2019 marks the centennial of the Hamilton County Courthouse and I thought I would take a look at landmark cases, legislation and general events of the world from 100 years ago as a reflection on where we were then and where we are now.
Abrams v. US 250 US 616 (1919), 40 S.Ct. 17
This case was decided almost a full 8 months after the Schenck decision. It too focused on citizens’ First Amendment rights under the Espionage Act of 1917, though Abrams dealt more directly with an Amendment to the Espionage Act more commonly known as the Sedition Act of 1918.
If you don’t have time to read my piece on Schenck, here is a quick summary. Justice Oliver Wendell Holmes, in his majority opinion, created what was known as the “clear and present danger” standard for determining whether speech that could possibly incite violence or lawlessness is protected under the First Amendment. This is more commonly known among laypersons as “you can’t yell fire in a crowded theater”. If there is a clear and present danger that a person’s words could incite others to break the law, then that speech is not protected by the First Amendment.
Abrams is one of the tests of the scope of that standard. The case can be summarized as follows:
In 1918, Congress passed an amendment to the Espionage Act of 1917. In part, this amendment made it illegal to “willfully utter, print, write, or publish any disloyal, profane, scurrilous, or abusive language about the form of government of the United States, or the Constitution of the United States, or the military or naval forces of the United States” or to “willfully ...urge, incite, or advocate any curtailment of production of things and products, to wit, ordnance and ammunition, necessary and essential to the prosecution of the war.”
In the fall of 1918, six Russian emigrants were arrested and charged with violating the Sedition Act. They were accused of printing flyers and circulars of a revolutionary nature and throwing them from the window of a hat factory in lower Manhattan. The flyers were disparaging of the Wilson administration and its support of the Russian government in the Russian Revolution. In his opinion, Justice Clarke summed up their crimes as follows:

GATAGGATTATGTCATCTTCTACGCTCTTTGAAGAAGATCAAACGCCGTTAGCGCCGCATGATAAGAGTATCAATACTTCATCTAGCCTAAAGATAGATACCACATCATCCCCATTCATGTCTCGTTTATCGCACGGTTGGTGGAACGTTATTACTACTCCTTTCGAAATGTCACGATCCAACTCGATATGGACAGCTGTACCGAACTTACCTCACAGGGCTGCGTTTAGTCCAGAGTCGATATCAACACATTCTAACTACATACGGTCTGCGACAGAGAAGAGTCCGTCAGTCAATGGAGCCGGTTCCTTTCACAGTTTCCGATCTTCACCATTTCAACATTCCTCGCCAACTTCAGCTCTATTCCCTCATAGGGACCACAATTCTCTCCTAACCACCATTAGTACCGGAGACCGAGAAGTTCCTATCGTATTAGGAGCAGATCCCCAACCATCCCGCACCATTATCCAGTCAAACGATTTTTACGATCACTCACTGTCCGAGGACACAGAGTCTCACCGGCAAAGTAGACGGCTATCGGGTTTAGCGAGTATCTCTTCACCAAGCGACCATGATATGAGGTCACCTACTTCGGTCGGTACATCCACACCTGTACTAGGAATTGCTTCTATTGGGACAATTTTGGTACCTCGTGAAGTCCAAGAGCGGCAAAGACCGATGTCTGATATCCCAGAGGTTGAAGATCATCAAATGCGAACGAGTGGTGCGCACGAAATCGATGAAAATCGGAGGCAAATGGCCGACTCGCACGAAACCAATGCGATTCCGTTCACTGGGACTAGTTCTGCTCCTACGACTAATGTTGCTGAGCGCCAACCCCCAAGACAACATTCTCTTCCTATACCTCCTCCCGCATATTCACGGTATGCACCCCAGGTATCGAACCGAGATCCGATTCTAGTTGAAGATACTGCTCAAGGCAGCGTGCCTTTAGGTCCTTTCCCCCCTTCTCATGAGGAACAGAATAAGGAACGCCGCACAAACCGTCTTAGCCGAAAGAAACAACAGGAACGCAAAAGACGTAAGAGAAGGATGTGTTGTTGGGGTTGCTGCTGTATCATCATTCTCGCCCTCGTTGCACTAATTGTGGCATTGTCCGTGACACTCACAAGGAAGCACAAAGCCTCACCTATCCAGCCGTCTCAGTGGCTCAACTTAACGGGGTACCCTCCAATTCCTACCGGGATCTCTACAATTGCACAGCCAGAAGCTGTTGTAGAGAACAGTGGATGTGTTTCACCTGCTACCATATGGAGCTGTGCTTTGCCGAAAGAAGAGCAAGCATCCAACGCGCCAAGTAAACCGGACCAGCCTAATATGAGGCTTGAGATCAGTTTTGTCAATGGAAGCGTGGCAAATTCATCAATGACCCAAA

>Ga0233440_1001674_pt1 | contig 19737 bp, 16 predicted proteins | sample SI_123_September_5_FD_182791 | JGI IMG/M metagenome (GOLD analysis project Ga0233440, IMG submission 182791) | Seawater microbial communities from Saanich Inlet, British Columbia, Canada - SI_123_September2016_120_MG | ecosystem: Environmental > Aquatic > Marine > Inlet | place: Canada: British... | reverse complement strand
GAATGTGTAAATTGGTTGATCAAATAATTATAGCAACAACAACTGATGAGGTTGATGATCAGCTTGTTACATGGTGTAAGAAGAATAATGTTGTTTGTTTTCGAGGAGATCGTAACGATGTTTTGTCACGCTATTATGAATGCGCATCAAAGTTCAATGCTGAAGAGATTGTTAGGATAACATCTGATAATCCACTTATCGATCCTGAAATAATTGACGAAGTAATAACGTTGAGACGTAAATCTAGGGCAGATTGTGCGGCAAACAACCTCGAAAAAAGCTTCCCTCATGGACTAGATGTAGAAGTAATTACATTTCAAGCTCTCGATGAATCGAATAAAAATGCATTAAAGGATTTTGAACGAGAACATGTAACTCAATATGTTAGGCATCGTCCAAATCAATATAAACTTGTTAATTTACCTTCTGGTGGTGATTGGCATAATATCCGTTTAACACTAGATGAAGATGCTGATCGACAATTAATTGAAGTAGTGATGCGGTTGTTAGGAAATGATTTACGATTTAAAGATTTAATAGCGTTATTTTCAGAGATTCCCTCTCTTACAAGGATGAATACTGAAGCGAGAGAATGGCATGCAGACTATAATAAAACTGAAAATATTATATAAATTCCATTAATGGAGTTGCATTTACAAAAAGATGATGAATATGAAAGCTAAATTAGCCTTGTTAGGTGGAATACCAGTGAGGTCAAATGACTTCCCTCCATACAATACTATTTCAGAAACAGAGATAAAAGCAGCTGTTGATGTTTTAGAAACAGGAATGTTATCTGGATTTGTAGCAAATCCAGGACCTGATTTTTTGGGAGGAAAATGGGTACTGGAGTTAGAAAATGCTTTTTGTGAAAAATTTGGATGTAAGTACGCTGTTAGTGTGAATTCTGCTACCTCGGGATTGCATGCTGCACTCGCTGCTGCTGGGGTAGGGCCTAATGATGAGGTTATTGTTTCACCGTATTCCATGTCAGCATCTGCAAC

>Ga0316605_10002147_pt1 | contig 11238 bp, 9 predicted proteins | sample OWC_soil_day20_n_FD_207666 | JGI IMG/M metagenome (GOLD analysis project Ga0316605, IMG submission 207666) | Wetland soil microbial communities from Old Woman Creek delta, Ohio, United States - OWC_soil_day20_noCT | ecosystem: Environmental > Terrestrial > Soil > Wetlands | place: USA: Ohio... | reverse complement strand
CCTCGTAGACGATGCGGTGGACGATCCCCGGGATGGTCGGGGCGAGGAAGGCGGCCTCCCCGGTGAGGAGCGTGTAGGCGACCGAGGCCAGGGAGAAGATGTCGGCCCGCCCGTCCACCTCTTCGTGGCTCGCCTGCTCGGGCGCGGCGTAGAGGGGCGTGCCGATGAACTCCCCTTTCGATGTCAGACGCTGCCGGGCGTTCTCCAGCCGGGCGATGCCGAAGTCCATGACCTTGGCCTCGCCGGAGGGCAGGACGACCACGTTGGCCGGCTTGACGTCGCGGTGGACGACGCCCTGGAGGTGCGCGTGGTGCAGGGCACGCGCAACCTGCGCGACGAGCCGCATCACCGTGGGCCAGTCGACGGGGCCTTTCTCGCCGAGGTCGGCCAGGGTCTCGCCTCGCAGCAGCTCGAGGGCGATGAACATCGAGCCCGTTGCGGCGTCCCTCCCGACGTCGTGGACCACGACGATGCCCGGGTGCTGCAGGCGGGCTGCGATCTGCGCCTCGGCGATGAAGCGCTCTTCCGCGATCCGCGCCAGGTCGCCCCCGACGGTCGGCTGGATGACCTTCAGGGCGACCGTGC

“Each of the first three counts charged the defendants with conspiring, when the United States was at war with the Imperial Government of Germany, to unlawfully utter, print, write and publish: In the first count, ‘disloyal, scurrilous and abusive language about the form of government of the United States;’ in the second count, language ‘intended to bring the form of government of the United States into contempt, scorn, contumely, and disrepute;’ and in the third count, language ‘intended to incite, provoke and encourage resistance to the United States in said war.’ The charge in the fourth count was that the defendants conspired ‘when the United States was at war with the Imperial German Government, … unlawfully and willfully, by utterance, writing, printing and publication to urge, incite and advocate curtailment of production of things and products, to wit, ordnance and ammunition, necessary and essential to the prosecution of the war.’”
Justice Clarke does an amazing job of summing up the problematic language and I strongly suggest you read the full opinion to get a clear idea of the issues at hand, but two paragraphs stood out to me as I read it.
“It will not do to say, as is now argued, that the only intent of these defendants was to prevent injury to the Russian cause. Men must be held to have intended, and to be accountable for, the effects which their acts were likely to produce. Even if their primary purpose and intent was to aid the cause of the Russian Revolution, the plan of action which they adopted necessarily involved, before it could be realized, defeat of the war program of the United States, for the obvious effect of this appeal, if it should become effective, as they hoped it might, would be to persuade persons of character such as those whom they regarded themselves as addressing, not to aid government loans, and not to work in ammunition factories where their work would produce "bullets, bayonets, cannon" and other munitions of war the use of which would cause the "murder" of Germans and Russians.